Mary Church Terrell House

From Wikipedia, the free encyclopedia
Jump to: navigation, search
Mary Church Terrell House
Mary Church Terrell House, 326 T Street Northwest (Washington, District of Columbia).jpg
1979 HABS photo
Mary Church Terrell House is located in Washington, D.C.
Mary Church Terrell House
Location 326 T St., NW, Washington, D.C.
Coordinates 38°54′56″N 77°1′0″W / 38.91556°N 77.01667°W / 38.91556; -77.01667Coordinates: 38°54′56″N 77°1′0″W / 38.91556°N 77.01667°W / 38.91556; -77.01667
Built 1899
Architect Unknown
Architectural style Late Victorian
Governing body Private
NRHP Reference # 75002055
Significant dates
Added to NRHP May 15, 1975[1]
Designated NHL May 15, 1975[2]

Mary Church Terrell House was a home of civil rights leader Mary Church Terrell in Washington, D.C.. Terrell was the first black woman to serve on an American school board, in 1896.[2] She led the fight to integrate eating places in Washington, D.C., at age 86.[3]

Her home in the LeDroit Park section of Washington, DC was declared a National Historic Landmark in 1975.[2][4] The building is a contributing property in the LeDroit Park Historic District. While the home looks as if an adjoining house was once adjacent to it, no house was ever constructed next to it. Her house was built to allow this but it never occurred.[citation needed]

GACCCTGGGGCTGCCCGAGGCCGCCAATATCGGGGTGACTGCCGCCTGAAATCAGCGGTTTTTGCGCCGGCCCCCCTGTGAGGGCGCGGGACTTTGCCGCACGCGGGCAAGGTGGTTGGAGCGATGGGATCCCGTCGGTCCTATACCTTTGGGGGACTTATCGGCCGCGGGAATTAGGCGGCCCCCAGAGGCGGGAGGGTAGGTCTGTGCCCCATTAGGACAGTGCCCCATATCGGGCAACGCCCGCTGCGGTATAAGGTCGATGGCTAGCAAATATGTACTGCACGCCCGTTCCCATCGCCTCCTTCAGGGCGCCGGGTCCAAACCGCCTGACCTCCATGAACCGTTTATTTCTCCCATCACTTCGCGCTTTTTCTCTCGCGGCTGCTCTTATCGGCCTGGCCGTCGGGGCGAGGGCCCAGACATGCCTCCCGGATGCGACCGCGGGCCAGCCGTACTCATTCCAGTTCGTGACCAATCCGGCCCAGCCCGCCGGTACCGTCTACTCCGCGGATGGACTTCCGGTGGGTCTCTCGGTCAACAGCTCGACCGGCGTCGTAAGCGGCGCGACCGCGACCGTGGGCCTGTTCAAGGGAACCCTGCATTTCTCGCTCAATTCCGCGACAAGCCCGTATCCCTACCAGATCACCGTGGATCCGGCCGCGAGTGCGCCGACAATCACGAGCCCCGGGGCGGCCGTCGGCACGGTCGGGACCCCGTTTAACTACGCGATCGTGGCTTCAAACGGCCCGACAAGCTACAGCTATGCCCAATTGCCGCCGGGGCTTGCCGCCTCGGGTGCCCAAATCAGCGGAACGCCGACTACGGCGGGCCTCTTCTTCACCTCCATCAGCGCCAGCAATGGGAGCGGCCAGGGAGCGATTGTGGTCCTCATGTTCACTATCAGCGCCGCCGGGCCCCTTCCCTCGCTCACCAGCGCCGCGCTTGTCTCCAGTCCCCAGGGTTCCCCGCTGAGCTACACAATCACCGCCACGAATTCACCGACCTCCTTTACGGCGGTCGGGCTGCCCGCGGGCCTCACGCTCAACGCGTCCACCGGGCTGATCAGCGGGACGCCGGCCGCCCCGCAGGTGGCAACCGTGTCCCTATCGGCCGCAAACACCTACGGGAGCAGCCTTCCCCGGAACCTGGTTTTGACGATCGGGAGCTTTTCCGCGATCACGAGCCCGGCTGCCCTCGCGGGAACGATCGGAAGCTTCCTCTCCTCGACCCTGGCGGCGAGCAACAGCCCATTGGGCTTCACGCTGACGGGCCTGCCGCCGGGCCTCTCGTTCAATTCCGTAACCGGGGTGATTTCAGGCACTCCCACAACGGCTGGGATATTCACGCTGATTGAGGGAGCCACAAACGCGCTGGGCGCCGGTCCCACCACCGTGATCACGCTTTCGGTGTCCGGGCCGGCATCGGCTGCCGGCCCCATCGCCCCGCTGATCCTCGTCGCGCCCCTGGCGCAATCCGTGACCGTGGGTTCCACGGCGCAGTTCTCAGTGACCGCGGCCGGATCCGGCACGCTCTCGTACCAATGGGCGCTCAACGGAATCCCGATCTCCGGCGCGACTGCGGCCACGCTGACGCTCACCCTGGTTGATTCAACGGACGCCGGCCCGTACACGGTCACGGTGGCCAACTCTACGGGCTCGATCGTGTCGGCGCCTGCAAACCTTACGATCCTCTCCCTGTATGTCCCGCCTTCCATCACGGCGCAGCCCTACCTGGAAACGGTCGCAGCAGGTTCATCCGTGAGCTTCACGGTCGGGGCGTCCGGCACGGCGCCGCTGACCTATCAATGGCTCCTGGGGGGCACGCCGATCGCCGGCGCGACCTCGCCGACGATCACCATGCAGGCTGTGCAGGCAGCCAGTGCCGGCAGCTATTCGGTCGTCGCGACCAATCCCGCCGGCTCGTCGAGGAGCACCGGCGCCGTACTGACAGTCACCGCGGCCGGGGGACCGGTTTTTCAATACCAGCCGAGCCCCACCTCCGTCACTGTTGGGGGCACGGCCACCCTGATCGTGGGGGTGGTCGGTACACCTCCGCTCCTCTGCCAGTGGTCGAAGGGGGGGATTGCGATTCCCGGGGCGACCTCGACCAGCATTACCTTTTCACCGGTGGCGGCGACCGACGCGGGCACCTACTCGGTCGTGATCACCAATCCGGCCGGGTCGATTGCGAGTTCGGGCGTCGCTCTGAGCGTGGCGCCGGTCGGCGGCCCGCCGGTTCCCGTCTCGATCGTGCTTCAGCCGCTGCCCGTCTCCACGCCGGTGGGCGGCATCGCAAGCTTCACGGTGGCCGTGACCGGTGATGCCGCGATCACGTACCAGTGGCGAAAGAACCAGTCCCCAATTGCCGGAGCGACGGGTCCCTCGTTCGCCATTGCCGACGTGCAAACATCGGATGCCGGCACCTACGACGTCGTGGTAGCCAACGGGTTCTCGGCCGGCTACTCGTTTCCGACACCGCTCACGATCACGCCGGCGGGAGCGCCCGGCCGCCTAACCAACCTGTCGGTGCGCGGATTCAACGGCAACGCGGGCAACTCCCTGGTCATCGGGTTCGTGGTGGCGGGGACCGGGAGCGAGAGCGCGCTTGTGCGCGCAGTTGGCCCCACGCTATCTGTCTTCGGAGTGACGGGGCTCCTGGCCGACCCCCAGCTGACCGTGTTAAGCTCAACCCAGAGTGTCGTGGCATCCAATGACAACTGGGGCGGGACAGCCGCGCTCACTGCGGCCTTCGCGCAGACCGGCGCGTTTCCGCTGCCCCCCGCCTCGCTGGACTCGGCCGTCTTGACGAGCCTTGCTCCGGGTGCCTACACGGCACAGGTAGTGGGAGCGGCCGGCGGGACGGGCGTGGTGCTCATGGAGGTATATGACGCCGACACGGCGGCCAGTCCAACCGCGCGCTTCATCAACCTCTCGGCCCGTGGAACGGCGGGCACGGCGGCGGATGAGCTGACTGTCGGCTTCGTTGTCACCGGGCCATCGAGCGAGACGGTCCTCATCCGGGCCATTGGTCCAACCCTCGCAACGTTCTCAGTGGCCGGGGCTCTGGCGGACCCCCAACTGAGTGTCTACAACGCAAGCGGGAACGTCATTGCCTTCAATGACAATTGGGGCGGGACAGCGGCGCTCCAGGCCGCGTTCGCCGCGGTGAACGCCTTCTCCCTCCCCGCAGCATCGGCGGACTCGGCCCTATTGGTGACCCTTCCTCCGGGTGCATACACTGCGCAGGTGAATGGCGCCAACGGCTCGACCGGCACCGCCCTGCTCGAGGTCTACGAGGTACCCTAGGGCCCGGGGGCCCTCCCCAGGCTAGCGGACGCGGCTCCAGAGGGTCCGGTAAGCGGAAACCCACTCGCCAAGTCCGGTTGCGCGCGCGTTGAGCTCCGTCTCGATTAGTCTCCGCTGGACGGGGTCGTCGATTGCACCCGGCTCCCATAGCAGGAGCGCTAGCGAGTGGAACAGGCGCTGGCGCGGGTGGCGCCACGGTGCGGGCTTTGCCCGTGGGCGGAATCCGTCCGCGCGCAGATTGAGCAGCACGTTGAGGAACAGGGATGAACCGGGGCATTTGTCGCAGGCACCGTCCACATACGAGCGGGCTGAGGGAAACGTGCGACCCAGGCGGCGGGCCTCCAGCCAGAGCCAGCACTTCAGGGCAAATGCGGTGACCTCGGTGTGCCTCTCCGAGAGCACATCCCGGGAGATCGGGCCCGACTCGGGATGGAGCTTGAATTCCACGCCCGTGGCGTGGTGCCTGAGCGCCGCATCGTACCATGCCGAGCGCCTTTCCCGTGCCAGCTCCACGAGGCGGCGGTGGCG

Restoration[edit]

Since the house has been unoccupied for a number of years, the condition was degrading and apparent to even a casual observer. In the summer of 2008 a restoration was started primarily supported in by a grant from the National Park Service Save America's Treasures program. Additional support include: Howard University, US Department of Housing and Urban Development, DC Office of Planning and the National Trust for Historic Preservation.

Based on outside observation, it appears the brick work was repaired and re-pointing, major structural problems on outside porches, windows support and trim were fixed, the roof was repaired and the windows were covered properly using plywood. Since this was finished in the Summer of 2009, no more work appears to have been done.

The house as it appears today post-"restoration"

See also[edit]

References[edit]

  1. ^ "National Register Information System". National Register of Historic Places. National Park Service. 2007-01-23. 
  2. ^ a b c "Mary Church Terrell House". National Historic Landmark summary listing. National Park Service. Retrieved 2008-05-12. 
  3. ^ "Mary Church Terrell House". Washington D.C. National Register of Historic Places Travel Itinerary listing. National Park Service. Retrieved 2008-05-12. 
  4. ^ Marcia M. Greenlee (1976(?)). "National Register of Historic Places Inventory-Nomination: Mary Church Terrell House PDF (32 KB)". National Park Service.  Check date values in: |date= (help) and Accompanying three photos, exterior, from 1975 and undated PDF (32 KB)

External links[edit]